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Iran nuclear deal goes into effect; what happens now?

The release of the Americans from Iran was a secret bargain negotiated while the United States was leading talks to dismantle Iran's nuclear weapons program.

The nuclear deal went into effect this weekend. Iran agreed to suspend its program for at least 10 years.

"We have now cut off every single path that Iran could have used to build a bomb," President Obama said Sunday.

President Obama on Sunday hailed the administration's nuclear deal with Iran. It went into effect over the weekend, after Iran made good ahead of schedule on its promise to disable key nuclear facilities.

But what did Iran have to give up?

Iran transferred 25,000 pounds of atomic fuel to Russia, mothballed 12,000 centrifuges which can enrich Uranium, and poured concrete into a plutonium reactor -- rendering it useless. U.N. weapons inspectors will now be on the ground watching whether Iran cheats.

In exchange, the White House lifted sanctions, allowing Iran access to $100 billion in assets. Iranian businesses are no longer locked out of global markets. Iran's ships are free to sail into foreign ports, and it can buy or sell goods like oil.

On Monday, Tehran issues an order to immediately pump 500,000 additional barrels of oil a day -- a move that could further drive down its price in a market already glutted with too much supply.

Iranian Foreign Minister Mohammad Javad Zarif, left, International Atomic Energy Agency (IAEA) Director General Yukiya Amano and the High Representative of the European Union for Foreign Affairs and Security Policy Federica Mogherini arrive at the United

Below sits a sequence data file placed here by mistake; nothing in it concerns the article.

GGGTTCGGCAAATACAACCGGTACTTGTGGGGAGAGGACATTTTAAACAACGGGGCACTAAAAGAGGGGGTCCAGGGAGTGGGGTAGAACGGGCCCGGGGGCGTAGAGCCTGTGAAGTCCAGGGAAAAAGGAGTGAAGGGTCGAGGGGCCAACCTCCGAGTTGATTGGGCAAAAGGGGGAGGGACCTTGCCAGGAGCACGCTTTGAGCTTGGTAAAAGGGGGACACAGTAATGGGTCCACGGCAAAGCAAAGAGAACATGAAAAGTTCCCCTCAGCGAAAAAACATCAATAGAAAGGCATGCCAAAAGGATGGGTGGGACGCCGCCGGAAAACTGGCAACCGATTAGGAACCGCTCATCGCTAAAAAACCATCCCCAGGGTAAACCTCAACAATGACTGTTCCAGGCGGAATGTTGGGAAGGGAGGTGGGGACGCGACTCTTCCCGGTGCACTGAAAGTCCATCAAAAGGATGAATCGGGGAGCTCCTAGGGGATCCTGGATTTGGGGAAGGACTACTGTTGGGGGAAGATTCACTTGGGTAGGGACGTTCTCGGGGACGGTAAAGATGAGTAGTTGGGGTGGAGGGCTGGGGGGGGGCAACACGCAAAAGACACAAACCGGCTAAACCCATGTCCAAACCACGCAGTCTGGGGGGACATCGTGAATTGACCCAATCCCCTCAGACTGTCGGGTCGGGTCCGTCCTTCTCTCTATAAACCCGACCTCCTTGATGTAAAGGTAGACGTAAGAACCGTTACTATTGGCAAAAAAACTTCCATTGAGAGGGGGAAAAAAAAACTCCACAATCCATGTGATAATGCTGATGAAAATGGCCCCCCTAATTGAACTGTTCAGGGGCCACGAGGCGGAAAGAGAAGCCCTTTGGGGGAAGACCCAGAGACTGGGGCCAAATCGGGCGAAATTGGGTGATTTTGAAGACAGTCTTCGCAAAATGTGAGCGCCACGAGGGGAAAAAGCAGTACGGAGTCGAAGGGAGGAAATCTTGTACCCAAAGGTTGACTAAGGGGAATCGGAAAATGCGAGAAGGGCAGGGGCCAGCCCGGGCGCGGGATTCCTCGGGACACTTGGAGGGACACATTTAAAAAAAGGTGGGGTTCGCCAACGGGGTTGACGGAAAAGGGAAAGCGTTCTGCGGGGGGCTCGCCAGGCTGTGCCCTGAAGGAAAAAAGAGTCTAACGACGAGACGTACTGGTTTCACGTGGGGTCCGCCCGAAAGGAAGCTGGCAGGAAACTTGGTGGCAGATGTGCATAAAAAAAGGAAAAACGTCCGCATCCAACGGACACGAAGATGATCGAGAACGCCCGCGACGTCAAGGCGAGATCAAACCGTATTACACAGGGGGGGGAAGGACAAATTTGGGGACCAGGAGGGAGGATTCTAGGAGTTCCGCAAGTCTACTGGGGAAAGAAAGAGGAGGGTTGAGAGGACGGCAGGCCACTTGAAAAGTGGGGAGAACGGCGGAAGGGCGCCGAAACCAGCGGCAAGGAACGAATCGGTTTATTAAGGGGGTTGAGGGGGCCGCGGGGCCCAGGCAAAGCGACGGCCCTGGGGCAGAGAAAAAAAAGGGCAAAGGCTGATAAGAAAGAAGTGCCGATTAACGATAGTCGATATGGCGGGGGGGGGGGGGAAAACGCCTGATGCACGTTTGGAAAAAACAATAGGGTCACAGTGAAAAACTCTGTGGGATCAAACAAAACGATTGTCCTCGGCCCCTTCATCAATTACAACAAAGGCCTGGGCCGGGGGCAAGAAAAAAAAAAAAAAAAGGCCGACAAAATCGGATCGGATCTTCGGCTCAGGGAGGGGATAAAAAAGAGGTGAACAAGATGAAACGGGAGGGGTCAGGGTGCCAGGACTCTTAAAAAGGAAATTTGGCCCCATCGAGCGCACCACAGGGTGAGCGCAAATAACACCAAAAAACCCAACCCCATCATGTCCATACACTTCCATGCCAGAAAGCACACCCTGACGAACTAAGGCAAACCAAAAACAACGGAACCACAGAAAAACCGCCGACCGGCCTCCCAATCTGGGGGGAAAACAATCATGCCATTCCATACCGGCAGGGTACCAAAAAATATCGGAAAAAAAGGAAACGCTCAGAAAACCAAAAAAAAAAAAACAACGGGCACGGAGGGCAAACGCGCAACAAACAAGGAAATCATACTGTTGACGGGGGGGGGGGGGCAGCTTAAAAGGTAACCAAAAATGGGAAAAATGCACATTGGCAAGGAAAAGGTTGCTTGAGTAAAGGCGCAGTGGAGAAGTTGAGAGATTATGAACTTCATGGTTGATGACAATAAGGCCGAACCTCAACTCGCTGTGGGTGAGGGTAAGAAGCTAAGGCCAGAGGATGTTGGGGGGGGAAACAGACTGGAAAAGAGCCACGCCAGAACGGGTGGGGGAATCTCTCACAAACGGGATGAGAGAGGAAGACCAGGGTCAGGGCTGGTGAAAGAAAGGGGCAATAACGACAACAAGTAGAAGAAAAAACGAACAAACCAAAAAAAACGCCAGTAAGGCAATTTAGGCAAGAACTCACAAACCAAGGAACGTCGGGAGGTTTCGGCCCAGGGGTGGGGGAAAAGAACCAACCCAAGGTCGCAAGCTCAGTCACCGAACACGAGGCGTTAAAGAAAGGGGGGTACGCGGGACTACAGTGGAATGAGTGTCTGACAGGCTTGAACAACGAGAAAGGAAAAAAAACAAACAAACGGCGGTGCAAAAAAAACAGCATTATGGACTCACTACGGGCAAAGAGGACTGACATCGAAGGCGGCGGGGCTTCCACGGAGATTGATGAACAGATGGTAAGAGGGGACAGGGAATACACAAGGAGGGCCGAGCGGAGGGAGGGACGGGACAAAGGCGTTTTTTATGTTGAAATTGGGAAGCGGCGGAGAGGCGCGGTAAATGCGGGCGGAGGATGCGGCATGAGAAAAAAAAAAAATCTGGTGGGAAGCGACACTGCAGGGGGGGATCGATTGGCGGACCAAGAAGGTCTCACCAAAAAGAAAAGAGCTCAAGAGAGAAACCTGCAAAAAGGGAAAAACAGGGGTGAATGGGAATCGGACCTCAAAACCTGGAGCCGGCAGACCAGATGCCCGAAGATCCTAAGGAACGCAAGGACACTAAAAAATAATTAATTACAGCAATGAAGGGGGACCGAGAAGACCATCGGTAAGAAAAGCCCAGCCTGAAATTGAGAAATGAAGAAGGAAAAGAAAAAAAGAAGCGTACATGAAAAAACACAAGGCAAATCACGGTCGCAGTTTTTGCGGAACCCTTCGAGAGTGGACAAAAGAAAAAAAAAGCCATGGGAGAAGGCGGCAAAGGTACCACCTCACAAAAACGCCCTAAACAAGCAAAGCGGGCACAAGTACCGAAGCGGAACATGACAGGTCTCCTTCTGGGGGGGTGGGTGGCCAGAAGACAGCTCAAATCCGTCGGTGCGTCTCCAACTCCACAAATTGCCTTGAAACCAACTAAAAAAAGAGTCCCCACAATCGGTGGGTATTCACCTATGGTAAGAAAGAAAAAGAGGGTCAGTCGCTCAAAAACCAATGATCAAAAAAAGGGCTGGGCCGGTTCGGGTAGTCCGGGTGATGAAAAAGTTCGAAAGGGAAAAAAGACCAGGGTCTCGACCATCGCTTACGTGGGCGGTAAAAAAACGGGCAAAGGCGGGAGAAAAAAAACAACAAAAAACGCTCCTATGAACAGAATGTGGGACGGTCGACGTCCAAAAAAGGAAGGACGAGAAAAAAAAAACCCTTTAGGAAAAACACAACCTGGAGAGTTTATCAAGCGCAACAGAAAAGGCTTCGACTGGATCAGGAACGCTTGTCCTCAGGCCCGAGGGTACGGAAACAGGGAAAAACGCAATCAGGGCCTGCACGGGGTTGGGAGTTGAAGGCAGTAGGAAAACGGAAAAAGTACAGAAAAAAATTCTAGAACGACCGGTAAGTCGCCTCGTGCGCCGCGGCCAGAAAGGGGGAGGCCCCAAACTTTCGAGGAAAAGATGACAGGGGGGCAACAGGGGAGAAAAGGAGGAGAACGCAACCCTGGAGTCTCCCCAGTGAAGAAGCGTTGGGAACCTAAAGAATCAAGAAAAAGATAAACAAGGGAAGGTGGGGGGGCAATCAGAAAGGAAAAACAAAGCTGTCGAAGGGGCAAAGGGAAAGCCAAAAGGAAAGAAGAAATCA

Iranian Foreign Minister Mohammad Javad Zarif, left, International Atomic Energy Agency (IAEA) Director General Yukiya Amano and the High Representative of the European Union for Foreign Affairs and Security Policy Federica Mogherini arrive at the United Nations building in Vienna, Austria, Jan. 16, 2016.

Reuters/Leonhard Foeger

"We recognize that there remain profound differences between the United States and Iran," President Obama said.

But challenges remain. Just last week, the Iranian Military detained ten Navy sailors at gunpoint. Iran is still considered a state-sponsor of terrorism. And last fall, it twice illegally tested ballistic missiles, which can carry nuclear warheads.

Just after the American prisoners were released on Sunday, President Obama unveiled limited sanctions on Iran because of those launches.

The White House says the next test will be whether Iran helps end the war in Syria, a conflict it fuels with fighters and funds. At this point, there are no plans to reestablish formal diplomatic relations with Tehran and it is not clear what happens when President Obama leaves office.

  • Margaret Brennan

    Principally assigned to the State Department, Margaret Brennan also serves as a CBS News general assignment correspondent based in Washington, D.C.